Wanna get our awesome news?

Subscribe to our newsletter!


Actually we won’t spam you and keep your personal data secure

As the voice of the Indian restaurant industry, we represent the interests of 500000+ restaurants & an industry valued @ USD 4 billion. Whether a chain or independent restaurant, the NRAI is here to help every step of the way. Join us!


Facebook unveils 360-degree video for news feed


Facebook’s spherical videos is part of a new breed of online video you can “move through,” much like a 3-D game.

Facebook is testing what it calls spherical videos, part of a new breed of online video you can “move through,” much like a 3-D game.

Company founder and CEO Mark Zuckerberg unveiled the technology yesterday during his keynote at Facebook’s annual developer conference in San Francisco. He said these videos are shot with twenty-four cameras working in concert. “You can move around inside the video,” he said, “and view it from different angles.”

The company is demonstrating the new video format for attendees at this week’s F8 conference by showing off a 24-camera-view of the Facebook headquarters in Menlo Park, California. The plan, Zuckerberg says, is to eventually get this kind of “immersive, 360-degree video experience” into your Facebook News Feed.

According to Facebook, the more than 1.3 billion people its on social network view more than 3 billion videos on the service each day. Now it hopes to push these users “inside” this new breed of video. Beginning today, the company is asking third-party publishers to create their own spherical videos for sharing across Facebook.

Small Taste of A VR Future

The move is a small taste of how Facebook plans to move into the world of virtual reality in the months and years to come. The company describes its spherical videos as a “first step” toward even more immersive videos that we’ll view through virtual reality headsets like the Oculus Rift, which straps over your eyes and provides the illusion of stepping inside a digital environment. “You’re going to be able to put on your Oculus headset,” Zuckerberg said, “and view spherical videos there too.”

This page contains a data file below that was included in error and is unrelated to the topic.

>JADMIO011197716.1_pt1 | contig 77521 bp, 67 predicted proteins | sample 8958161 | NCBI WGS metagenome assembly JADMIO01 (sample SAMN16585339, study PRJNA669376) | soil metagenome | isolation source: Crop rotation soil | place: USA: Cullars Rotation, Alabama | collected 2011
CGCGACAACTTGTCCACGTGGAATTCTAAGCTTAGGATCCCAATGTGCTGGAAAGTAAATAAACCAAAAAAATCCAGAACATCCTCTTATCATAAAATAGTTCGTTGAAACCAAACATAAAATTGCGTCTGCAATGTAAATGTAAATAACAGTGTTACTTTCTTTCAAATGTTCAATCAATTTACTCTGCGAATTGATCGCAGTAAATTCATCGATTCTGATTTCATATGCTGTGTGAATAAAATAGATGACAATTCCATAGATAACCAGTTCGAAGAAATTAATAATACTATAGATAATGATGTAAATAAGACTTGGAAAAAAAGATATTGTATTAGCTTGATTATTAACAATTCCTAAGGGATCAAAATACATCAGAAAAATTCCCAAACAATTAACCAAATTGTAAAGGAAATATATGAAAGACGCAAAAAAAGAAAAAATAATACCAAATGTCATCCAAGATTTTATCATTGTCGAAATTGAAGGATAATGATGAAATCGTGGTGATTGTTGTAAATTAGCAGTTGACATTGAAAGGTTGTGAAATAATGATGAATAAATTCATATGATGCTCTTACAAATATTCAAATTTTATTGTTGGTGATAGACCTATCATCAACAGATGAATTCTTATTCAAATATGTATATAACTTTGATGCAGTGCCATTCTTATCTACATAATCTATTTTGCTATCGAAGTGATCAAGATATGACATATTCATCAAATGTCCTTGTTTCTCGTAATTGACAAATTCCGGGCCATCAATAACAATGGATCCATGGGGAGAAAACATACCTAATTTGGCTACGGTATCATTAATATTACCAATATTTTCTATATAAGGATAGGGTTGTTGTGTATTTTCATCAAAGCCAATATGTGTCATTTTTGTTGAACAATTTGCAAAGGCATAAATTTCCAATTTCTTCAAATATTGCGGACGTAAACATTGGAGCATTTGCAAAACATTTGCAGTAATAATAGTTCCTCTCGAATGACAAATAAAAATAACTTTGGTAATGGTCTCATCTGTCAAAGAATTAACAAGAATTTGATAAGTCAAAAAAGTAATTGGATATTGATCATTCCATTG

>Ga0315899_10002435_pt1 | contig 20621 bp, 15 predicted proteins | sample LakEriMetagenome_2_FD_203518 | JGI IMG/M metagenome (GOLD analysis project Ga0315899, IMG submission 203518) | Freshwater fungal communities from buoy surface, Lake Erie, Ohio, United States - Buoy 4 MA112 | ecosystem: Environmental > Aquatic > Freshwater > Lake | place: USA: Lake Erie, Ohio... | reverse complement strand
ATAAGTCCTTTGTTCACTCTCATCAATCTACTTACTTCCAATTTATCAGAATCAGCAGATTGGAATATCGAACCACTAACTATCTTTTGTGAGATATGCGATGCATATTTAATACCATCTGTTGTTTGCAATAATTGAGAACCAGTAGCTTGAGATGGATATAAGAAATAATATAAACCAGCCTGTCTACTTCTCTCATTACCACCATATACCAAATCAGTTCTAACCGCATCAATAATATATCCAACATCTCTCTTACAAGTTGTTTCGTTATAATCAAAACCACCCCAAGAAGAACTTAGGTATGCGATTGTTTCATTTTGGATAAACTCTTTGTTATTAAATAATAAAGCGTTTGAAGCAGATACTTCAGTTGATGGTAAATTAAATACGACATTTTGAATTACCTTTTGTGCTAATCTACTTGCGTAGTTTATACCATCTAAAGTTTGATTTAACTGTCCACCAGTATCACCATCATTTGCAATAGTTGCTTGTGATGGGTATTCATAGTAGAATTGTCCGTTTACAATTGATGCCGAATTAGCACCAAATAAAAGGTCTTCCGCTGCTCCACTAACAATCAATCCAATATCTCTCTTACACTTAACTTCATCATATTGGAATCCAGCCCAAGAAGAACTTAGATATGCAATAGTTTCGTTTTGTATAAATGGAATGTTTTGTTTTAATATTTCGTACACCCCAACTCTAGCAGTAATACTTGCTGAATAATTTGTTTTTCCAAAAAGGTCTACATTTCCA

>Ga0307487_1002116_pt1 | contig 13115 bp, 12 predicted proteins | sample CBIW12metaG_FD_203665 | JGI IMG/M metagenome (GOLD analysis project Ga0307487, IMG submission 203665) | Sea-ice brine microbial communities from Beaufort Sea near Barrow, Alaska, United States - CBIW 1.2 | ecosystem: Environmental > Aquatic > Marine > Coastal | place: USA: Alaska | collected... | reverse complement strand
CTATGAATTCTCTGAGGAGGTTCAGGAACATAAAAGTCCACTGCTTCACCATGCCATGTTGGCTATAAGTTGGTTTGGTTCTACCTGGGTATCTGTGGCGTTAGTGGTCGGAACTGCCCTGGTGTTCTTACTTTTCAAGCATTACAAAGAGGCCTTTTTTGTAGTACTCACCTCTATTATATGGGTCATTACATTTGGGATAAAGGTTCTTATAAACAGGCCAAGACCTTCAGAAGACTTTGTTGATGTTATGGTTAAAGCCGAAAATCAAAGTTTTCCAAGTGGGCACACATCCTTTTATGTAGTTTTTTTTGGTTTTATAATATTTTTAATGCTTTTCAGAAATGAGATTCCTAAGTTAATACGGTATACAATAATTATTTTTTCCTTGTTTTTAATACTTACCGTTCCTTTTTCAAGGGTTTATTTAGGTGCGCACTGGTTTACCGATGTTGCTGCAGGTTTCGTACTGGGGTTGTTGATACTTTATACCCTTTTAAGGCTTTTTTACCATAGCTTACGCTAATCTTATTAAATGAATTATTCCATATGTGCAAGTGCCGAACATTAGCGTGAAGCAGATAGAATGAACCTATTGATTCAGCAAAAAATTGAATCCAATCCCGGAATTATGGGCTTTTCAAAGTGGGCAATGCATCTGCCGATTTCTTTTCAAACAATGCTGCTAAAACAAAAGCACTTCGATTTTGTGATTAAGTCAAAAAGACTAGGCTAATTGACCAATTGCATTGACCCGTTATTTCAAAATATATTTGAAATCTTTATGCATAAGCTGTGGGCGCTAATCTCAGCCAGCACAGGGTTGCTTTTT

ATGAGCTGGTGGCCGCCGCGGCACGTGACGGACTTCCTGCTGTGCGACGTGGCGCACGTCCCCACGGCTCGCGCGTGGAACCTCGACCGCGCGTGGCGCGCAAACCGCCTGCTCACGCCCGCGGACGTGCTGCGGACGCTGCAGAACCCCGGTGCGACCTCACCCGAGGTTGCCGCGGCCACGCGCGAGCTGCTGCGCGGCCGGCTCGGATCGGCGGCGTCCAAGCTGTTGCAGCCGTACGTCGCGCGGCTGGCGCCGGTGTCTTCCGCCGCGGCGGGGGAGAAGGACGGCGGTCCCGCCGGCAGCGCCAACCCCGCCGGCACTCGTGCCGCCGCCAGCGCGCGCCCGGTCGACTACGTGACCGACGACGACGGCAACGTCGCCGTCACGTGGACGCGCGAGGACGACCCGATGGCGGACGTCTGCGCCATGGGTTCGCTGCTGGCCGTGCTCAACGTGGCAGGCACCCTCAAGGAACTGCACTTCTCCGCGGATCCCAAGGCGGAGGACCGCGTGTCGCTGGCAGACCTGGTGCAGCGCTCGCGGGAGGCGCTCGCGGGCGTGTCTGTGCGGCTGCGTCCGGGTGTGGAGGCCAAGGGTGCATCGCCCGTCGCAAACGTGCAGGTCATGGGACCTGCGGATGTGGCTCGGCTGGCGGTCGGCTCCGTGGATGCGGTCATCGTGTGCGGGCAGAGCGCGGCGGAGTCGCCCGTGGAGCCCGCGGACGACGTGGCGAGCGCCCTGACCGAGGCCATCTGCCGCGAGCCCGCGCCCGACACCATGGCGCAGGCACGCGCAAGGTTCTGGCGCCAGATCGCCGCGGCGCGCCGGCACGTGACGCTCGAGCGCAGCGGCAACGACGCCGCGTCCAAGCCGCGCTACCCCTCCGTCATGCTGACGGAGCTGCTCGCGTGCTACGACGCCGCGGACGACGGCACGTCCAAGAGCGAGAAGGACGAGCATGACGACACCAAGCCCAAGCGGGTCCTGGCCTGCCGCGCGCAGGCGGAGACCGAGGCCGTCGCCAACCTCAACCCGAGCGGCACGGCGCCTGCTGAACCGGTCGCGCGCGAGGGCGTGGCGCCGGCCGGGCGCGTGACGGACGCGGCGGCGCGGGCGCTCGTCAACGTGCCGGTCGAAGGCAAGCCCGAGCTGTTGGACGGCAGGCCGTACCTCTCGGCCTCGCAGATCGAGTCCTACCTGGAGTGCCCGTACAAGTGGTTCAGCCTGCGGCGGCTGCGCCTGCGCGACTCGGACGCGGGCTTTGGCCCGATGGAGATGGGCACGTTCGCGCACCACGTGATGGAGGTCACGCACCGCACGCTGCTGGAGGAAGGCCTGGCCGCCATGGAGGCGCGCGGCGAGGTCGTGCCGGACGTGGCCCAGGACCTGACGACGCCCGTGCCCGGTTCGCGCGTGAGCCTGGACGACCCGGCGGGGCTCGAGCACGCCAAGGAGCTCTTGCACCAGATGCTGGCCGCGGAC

Last year, Facebook acquired the maker of the Oculus Rift, a headset built for VR games, and chief technology officer Mike Schroepfer is expected to discuss the progress of the Oculus during his keynote tomorrow. Much like Google, with its Google Glass eyewear, and Microsoft, with its HoloLens headset, Facebook believes the future internet will rely heavily on virtual reality and “augmented reality”—where the digital enhances what we see around us here in the real world.

No Headset Required

The difference with the “spherical video” demonstrated by Zuckerberg is that it doesn’t require a headset. It runs inside standard browsers and on standard phones. That will limit how “immersive” it will be. Plus, as Gartner analyst Brian Blau points out, the specialized hardware needed to produce these videos will limit how prevalent they are. “Is this for consumer creators or professionals?” Blau asks. And he adds that similar videos can already be uploaded to services like YouTube.

Video will likely play a role in our VR future, Blau tells WIRED, but in the beginning, the Oculus and the Samsung Gear VR will be used primarily for games. At today’s conference, Facebook began demonstrating the Oculus and the Samsung Gear VR for conference attendees and press, and the demo did not involve video. It showed off games and digitally created virtual worlds—a gothic hall where a 3-D dinosaur turns the corner and walks toward you, a city street where soldiers of the future battle some sort of angry robot.

The next step is video, where you digitally step into real places filmed by real cameras. That’s still a ways away, but it’s where Zuckerberg is looking. “We’re starting to see real video merge with virtual reality and augmented reality,” he said.

Source: Wired

Recommended for you